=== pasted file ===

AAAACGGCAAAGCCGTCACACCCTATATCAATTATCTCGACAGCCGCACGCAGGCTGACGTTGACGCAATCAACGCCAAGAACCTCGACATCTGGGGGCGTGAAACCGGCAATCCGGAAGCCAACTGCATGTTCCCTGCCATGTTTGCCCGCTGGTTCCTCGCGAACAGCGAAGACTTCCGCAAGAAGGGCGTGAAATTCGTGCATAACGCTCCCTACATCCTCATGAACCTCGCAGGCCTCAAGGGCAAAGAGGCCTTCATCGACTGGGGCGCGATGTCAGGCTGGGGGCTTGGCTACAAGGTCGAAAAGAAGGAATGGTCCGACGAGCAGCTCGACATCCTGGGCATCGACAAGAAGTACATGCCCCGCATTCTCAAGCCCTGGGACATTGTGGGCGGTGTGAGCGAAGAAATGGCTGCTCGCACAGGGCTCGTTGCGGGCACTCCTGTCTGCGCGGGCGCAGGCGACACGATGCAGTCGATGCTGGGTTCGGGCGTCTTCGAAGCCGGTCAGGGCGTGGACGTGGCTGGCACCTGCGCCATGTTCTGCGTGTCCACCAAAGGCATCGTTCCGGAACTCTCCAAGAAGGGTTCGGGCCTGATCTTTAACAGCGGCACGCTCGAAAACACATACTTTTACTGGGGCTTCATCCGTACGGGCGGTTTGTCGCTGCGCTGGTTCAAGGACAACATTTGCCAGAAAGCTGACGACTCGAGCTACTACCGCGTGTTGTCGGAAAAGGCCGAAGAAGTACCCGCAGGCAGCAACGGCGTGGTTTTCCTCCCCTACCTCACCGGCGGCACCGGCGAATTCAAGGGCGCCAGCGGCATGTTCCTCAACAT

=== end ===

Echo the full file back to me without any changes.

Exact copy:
AAAACGGCAAAGCCGTCACACCCTATATCAATTATCTCGACAGCCGCACGCAGGCTGACGTTGACGCAATCAACGCCAAGAACCTCGACATCTGGGGGCGTGAAACCGGCAATCCGGAAGCCAACTGCATGTTCCCTGCCATGTTTGCCCGCTGGTTCCTCGCGAACAGCGAAGACTTCCGCAAGAAGGGCGTGAAATTCGTGCATAACGCTCCCTACATCCTCATGAACCTCGCAGGCCTCAAGGGCAAAGAGGCCTTCATCGACTGGGGCGCGATGTCAGGCTGGGGGCTTGGCTACAAGGTCGAAAAGAAGGAATGGTCCGACGAGCAGCTCGACATCCTGGGCATCGACAAGAAGTACATGCCCCGCATTCTCAAGCCCTGGGACATTGTGGGCGGTGTGAGCGAAGAAATGGCTGCTCGCACAGGGCTCGTTGCGGGCACTCCTGTCTGCGCGGGCGCAGGCGACACGATGCAGTCGATGCTGGGTTCGGGCGTCTTCGAAGCCGGTCAGGGCGTGGACGTGGCTGGCACCTGCGCCATGTTCTGCGTGTCCACCAAAGGCATCGTTCCGGAACTCTCCAAGAAGGGTTCGGGCCTGATCTTTAACAGCGGCACGCTCGAAAACACATACTTTTACTGGGGCTTCATCCGTACGGGCGGTTTGTCGCTGCGCTGGTTCAAGGACAACATTTGCCAGAAAGCTGACGACTCGAGCTACTACCGCGTGTTGTCGGAAAAGGCCGAAGAAGTACCCGCAGGCAGCAACGGCGTGGTTTTCCTCCCCTACCTCACCGGCGGCACCGGCGAATTCAAGGGCGCCAGCGGCATGTTCCTCAACAT